The Stop Online Piracy Act (SOPA) introduced in October has been delayed until sometime in 2012. SOPA’s goal is to aid with the ongoing dilemma of copyright infringement, pirating, and/or the counterfeiting of intellectual property many US based media companies are facing by foreign and some domestic websites.
The scheme behind SOPA is to disable or withhold services from infringing sites by requiring Internet search providers, payment processors and other Internet related entities to deny services.
Support for the legislation is coming from media organizations such as the Motion Picture Association of America (MPAA) and the Recording Industry Association of America (RIAA) while tech industry giants such as Google, Yahoo, and Facebook to name a few are opposed to the bill.
The tech industry feels protecting content is a worthy goal and should be pursued, but fears the content within the bill can lead to unintended consequences. For example, copyright holders would be able to find fault on a website, contact law enforcement officials, and get websites shut down or denied services. Furthermore, tech companies such as Google could face punishment if a pirated TV show is uploaded to YouTube.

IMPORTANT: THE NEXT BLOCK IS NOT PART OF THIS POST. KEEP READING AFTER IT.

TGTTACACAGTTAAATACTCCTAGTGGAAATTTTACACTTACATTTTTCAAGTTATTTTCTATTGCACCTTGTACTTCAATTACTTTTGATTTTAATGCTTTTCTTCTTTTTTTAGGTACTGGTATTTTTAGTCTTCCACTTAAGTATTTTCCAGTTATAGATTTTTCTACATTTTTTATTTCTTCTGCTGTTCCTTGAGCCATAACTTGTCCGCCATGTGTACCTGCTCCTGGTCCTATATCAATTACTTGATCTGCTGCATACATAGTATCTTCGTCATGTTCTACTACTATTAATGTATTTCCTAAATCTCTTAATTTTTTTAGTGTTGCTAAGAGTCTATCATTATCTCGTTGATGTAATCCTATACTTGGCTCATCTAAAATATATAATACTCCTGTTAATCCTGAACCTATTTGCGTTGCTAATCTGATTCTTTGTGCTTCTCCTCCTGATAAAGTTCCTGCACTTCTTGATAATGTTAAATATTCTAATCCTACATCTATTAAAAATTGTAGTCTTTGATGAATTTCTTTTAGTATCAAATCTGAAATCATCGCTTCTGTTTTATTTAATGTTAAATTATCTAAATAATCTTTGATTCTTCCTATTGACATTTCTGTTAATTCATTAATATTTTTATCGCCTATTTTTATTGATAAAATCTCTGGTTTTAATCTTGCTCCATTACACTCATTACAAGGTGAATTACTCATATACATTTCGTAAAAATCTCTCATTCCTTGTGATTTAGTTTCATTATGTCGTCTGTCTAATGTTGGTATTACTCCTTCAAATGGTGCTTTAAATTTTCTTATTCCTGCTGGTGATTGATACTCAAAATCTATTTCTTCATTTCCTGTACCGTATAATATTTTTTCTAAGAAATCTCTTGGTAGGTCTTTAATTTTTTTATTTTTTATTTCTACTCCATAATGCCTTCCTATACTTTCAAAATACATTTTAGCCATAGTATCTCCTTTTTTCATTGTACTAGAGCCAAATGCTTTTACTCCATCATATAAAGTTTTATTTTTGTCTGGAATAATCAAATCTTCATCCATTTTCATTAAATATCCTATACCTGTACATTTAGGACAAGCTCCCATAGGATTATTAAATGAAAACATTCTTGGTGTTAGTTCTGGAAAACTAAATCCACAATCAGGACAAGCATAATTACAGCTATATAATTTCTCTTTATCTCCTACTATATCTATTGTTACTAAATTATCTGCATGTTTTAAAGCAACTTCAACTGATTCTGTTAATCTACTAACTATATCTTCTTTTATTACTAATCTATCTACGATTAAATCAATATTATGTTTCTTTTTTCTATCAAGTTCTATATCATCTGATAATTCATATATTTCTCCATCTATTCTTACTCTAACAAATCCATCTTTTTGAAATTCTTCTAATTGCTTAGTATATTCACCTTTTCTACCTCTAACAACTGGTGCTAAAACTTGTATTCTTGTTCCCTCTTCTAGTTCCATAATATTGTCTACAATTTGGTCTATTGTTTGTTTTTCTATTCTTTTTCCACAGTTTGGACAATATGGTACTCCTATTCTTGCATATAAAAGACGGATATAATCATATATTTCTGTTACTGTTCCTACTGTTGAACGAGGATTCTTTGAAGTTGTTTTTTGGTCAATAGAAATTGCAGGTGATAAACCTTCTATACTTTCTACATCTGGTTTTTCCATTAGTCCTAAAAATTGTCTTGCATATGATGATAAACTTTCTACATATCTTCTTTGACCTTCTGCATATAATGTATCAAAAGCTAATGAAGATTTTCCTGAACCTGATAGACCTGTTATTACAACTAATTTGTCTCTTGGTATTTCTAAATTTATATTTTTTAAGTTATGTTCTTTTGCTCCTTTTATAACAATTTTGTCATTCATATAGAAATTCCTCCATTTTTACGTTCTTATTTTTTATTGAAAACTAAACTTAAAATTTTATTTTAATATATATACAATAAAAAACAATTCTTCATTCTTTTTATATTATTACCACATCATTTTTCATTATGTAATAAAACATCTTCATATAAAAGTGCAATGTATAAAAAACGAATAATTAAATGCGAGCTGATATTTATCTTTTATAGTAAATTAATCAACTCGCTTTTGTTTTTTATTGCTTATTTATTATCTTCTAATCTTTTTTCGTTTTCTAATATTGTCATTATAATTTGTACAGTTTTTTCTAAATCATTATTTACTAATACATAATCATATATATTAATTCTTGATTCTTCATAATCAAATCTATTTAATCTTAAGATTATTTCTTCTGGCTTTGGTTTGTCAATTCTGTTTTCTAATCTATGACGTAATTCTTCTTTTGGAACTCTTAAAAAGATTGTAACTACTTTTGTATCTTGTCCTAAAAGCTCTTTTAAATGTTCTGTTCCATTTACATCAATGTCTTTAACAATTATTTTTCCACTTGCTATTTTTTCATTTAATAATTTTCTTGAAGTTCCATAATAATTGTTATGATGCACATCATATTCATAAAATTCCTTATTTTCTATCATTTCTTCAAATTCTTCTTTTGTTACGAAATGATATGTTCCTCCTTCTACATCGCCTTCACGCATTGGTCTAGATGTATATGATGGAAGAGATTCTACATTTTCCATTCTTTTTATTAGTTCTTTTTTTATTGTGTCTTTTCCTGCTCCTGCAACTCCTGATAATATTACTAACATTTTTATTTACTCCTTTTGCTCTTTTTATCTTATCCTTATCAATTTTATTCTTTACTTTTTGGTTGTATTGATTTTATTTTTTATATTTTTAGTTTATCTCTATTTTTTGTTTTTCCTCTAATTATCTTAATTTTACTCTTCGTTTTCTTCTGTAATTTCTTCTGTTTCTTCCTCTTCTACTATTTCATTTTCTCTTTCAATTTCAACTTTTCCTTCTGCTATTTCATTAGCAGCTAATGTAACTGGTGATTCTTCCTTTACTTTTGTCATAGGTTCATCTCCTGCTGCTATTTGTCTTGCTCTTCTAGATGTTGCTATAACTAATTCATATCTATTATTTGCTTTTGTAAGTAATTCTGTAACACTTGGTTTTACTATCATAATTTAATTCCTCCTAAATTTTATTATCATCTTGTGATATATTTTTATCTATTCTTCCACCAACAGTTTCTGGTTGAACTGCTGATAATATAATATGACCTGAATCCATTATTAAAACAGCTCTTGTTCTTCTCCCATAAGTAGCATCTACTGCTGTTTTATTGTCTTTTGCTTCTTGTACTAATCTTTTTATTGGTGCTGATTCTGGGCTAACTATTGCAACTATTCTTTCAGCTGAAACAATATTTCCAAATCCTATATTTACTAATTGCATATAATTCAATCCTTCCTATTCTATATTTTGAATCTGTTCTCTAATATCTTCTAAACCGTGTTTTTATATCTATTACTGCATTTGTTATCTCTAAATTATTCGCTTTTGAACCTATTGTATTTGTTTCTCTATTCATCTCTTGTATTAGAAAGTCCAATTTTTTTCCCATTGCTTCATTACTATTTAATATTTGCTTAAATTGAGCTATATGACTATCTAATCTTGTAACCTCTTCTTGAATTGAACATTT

SOPA is a change from the current process based on the 1998 Digital Millennium Copyright Act, which expect companies to “act in good faith” when a copyright holder asks them to remove pirated content. However, under SOPA, sites could be punished first place and Internet companies are worried that they could be held liable for users’ actions.
While the media industry states online piracy websites such as The Pirate Bay which operates outside of the U.S. allows illegal downloads of movies, music and other digital content leads to U.S. job losses by depriving content creators income.
A similar bill to SOPA titled the Protect IP Act, was approved by a Senate committee in May of 2011, and is now pending before the full Senate. In addition, a bipartisan group of House members has proposed an alternative bill titled the Online Protection and Enforcement of Digital Trade Act (OPEN).
Even though both the media organizations and tech companies have suitable reasoning for supporting and opposing the bill, I think the tech industry and small bloggers and media organizations are at the most risk if this bill where to past. If a media organization accuses them of using their content in an inappropriate manner, request for that site to be denied of service, many of them do not have the resources for legal services to rectify the matter, thus allowing the media industry full power.